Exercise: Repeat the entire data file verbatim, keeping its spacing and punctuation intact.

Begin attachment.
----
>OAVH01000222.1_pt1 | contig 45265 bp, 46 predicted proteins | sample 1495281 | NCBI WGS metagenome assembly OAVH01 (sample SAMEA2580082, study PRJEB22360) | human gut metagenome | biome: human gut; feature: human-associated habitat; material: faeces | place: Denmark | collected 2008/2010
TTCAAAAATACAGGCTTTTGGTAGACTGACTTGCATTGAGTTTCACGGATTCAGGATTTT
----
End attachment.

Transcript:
>OAVH01000222.1_pt1 | contig 45265 bp, 46 predicted proteins | sample 1495281 | NCBI WGS metagenome assembly OAVH01 (sample SAMEA2580082, study PRJEB22360) | human gut metagenome | biome: human gut; feature: human-associated habitat; material: faeces | place: Denmark | collected 2008/2010
TTCAAAAATACAGGCTTTTGGTAGACTGACTTGCATTGAGTTTCACGGATTCAGGATTTT